The government tried to fast-track appointment of four members to the National Commission for Protection of Child Rights but couldn’t beat the election code of conduct. The poll panel will now have to approve the appointments.
Moreover, the women & child ministry’s choice of candidates — not one of them is a child psychologist — hasn’t gone down well with child experts.
Last Monday, the ministry, which for two years failed to appoint new members, got four names approved from the Prime Minister’s Office (PMO) and wanted them notified the same day. But, by the time the file reached Social Welfare Secretary K.M. Acharya, holding the additional charge that day, the elections had been called and the poll code was in place. “He (Acharya) asked the ministry to seek Election Commission’s approval,” a senior official, who didn’t wish to be identified, said. The poll panel is yet to approve the appointments.
Among the nominees are two lawyers — Anil Siwach and Charu Ali Khanna. Child right activists are upset as the commission will now have four lawyers but not one child psychologist. The present members, Sandhaya Bajaj and Deepa Dixit, too, are lawyers. “It is a commission for children not for the lawyers. There is not even a single member who is an expert on child psychology,” a child right activist, who didn’t wish to be named, said.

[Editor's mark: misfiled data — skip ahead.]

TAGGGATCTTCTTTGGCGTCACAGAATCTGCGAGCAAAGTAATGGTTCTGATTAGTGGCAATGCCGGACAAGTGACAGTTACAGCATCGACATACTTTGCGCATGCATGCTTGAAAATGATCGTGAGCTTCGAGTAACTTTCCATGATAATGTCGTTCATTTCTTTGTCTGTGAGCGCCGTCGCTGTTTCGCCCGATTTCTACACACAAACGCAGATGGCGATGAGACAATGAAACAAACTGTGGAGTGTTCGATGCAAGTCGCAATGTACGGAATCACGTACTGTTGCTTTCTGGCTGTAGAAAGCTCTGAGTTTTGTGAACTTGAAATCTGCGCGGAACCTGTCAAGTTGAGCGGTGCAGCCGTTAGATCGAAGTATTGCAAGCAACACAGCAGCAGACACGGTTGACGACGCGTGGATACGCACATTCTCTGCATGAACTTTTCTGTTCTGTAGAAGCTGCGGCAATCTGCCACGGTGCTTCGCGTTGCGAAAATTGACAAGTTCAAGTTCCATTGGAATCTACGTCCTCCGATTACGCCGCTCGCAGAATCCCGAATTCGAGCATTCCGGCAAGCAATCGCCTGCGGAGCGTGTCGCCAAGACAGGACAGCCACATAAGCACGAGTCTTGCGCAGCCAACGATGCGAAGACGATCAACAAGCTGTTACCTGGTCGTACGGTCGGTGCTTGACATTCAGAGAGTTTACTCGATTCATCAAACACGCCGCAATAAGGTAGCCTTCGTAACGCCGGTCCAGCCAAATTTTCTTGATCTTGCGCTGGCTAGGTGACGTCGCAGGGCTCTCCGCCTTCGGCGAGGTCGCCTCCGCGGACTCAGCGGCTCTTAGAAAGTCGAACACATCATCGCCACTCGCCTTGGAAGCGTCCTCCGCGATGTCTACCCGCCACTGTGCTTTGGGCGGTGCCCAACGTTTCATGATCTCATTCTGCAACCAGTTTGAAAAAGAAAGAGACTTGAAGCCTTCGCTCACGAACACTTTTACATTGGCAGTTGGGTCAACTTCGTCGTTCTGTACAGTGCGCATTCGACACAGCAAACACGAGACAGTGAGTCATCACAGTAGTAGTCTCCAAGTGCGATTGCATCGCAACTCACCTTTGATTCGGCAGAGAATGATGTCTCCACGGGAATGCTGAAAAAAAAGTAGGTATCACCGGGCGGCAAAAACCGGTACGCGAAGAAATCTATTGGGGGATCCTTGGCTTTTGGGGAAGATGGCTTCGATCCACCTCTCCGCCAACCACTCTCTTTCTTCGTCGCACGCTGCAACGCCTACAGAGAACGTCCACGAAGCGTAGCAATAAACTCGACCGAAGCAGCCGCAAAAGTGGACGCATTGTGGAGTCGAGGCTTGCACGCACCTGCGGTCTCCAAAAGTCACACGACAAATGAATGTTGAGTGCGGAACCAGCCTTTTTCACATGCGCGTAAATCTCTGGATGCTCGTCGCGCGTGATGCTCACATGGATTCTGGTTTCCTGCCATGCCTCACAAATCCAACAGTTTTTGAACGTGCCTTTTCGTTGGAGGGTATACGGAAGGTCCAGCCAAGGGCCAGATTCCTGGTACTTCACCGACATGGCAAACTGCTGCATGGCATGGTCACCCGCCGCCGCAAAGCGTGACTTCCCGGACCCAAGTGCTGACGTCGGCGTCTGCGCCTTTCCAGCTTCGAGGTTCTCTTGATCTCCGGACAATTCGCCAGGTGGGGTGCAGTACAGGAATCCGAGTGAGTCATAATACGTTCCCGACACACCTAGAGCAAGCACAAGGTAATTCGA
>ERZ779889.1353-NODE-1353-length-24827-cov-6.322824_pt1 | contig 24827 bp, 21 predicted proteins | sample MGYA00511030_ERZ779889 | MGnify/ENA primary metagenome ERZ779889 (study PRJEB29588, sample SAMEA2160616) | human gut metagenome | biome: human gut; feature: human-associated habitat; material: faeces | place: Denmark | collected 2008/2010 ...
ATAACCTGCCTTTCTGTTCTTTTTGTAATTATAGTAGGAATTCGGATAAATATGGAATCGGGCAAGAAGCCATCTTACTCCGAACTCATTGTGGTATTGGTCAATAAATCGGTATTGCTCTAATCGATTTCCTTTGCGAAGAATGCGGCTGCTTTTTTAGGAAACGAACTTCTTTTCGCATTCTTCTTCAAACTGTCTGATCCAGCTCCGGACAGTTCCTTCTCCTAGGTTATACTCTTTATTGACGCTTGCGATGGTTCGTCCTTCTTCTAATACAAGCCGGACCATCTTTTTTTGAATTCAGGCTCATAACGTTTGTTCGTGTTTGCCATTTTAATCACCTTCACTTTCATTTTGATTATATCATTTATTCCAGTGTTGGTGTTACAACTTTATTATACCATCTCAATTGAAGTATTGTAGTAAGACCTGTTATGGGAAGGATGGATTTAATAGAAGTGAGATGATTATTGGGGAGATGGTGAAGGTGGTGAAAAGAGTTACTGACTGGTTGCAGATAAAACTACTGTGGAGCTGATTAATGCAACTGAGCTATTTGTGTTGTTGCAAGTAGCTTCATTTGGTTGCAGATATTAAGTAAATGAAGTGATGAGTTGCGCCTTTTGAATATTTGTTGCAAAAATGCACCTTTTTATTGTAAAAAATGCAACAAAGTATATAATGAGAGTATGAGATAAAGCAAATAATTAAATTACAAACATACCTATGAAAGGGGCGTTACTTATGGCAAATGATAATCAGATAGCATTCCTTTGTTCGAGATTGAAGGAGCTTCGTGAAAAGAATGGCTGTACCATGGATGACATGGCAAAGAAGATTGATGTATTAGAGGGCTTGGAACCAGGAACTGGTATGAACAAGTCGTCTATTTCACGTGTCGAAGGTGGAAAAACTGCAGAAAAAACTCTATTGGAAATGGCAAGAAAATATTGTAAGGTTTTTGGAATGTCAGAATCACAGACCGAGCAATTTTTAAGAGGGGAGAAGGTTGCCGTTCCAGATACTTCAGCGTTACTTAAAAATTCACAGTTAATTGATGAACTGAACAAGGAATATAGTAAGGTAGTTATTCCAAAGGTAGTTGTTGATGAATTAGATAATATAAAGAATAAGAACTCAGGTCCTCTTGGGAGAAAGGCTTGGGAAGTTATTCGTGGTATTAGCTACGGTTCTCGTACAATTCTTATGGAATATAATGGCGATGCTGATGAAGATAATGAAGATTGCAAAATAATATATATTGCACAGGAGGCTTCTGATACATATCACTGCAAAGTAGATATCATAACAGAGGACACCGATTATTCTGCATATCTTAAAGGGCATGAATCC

A financial consultant from Andhra Pradesh, Shreedhar Murty, who described himself as a social worker in the resume sent to the ministry, is the third nominee.
The fourth appointee, Seema Sadiq, like chairperson Sinha, is from civil society and runs an NGO.
“The government has the right to make appointments. But, we want to know the basis for such appointments,” said Raaj Mangal Prasad of NGO Pratidhi. Through an RTI application sent out six months ago, Prasad sought file notings on the appointments, but is awaiting response.
The ministry also decided to appoint J. Malaji, a district-level Congress worker from Karnataka, as member, National Commission for Women, in place of Nirmala Venkatesh. The appointment, too, has got stuck in the conduct code.